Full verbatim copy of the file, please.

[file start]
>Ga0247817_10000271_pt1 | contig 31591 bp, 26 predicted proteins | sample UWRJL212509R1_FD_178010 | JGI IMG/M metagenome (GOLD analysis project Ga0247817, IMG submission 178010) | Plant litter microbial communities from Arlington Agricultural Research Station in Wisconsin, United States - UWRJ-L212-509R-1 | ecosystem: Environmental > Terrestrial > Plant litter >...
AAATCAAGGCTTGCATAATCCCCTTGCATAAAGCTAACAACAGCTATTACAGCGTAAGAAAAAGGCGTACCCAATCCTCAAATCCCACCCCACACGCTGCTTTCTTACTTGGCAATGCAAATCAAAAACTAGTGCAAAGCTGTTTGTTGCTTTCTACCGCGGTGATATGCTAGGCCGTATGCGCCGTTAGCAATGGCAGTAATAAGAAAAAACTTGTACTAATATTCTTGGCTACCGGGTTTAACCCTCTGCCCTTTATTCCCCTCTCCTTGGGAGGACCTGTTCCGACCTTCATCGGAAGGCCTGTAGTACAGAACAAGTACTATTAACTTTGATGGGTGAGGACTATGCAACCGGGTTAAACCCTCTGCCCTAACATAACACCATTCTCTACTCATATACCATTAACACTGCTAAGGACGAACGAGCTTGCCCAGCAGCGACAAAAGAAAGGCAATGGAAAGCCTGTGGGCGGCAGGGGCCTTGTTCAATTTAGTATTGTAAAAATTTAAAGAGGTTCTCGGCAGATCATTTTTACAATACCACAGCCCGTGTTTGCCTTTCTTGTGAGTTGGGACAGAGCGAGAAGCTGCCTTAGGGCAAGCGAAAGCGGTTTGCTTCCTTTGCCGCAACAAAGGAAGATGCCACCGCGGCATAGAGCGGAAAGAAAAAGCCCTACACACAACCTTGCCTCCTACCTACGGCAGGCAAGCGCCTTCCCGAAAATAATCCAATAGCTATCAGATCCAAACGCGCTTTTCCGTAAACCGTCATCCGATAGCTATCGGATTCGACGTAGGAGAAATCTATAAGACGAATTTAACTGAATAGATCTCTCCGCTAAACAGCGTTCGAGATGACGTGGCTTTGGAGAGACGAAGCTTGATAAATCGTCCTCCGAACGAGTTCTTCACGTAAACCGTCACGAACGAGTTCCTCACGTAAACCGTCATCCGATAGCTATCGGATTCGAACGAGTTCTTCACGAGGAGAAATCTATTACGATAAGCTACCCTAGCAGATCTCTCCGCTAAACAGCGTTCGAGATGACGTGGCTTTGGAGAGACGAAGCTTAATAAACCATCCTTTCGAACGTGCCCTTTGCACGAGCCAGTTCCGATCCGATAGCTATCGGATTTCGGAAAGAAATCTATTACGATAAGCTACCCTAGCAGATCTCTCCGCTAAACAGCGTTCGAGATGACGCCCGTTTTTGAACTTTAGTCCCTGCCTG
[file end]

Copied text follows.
>Ga0247817_10000271_pt1 | contig 31591 bp, 26 predicted proteins | sample UWRJL212509R1_FD_178010 | JGI IMG/M metagenome (GOLD analysis project Ga0247817, IMG submission 178010) | Plant litter microbial communities from Arlington Agricultural Research Station in Wisconsin, United States - UWRJ-L212-509R-1 | ecosystem: Environmental > Terrestrial > Plant litter >...
AAATCAAGGCTTGCATAATCCCCTTGCATAAAGCTAACAACAGCTATTACAGCGTAAGAAAAAGGCGTACCCAATCCTCAAATCCCACCCCACACGCTGCTTTCTTACTTGGCAATGCAAATCAAAAACTAGTGCAAAGCTGTTTGTTGCTTTCTACCGCGGTGATATGCTAGGCCGTATGCGCCGTTAGCAATGGCAGTAATAAGAAAAAACTTGTACTAATATTCTTGGCTACCGGGTTTAACCCTCTGCCCTTTATTCCCCTCTCCTTGGGAGGACCTGTTCCGACCTTCATCGGAAGGCCTGTAGTACAGAACAAGTACTATTAACTTTGATGGGTGAGGACTATGCAACCGGGTTAAACCCTCTGCCCTAACATAACACCATTCTCTACTCATATACCATTAACACTGCTAAGGACGAACGAGCTTGCCCAGCAGCGACAAAAGAAAGGCAATGGAAAGCCTGTGGGCGGCAGGGGCCTTGTTCAATTTAGTATTGTAAAAATTTAAAGAGGTTCTCGGCAGATCATTTTTACAATACCACAGCCCGTGTTTGCCTTTCTTGTGAGTTGGGACAGAGCGAGAAGCTGCCTTAGGGCAAGCGAAAGCGGTTTGCTTCCTTTGCCGCAACAAAGGAAGATGCCACCGCGGCATAGAGCGGAAAGAAAAAGCCCTACACACAACCTTGCCTCCTACCTACGGCAGGCAAGCGCCTTCCCGAAAATAATCCAATAGCTATCAGATCCAAACGCGCTTTTCCGTAAACCGTCATCCGATAGCTATCGGATTCGACGTAGGAGAAATCTATAAGACGAATTTAACTGAATAGATCTCTCCGCTAAACAGCGTTCGAGATGACGTGGCTTTGGAGAGACGAAGCTTGATAAATCGTCCTCCGAACGAGTTCTTCACGTAAACCGTCACGAACGAGTTCCTCACGTAAACCGTCATCCGATAGCTATCGGATTCGAACGAGTTCTTCACGAGGAGAAATCTATTACGATAAGCTACCCTAGCAGATCTCTCCGCTAAACAGCGTTCGAGATGACGTGGCTTTGGAGAGACGAAGCTTAATAAACCATCCTTTCGAACGTGCCCTTTGCACGAGCCAGTTCCGATCCGATAGCTATCGGATTTCGGAAAGAAATCTATTACGATAAGCTACCCTAGCAGATCTCTCCGCTAAACAGCGTTCGAGATGACGCCCGTTTTTGAACTTTAGTCCCTGCCTG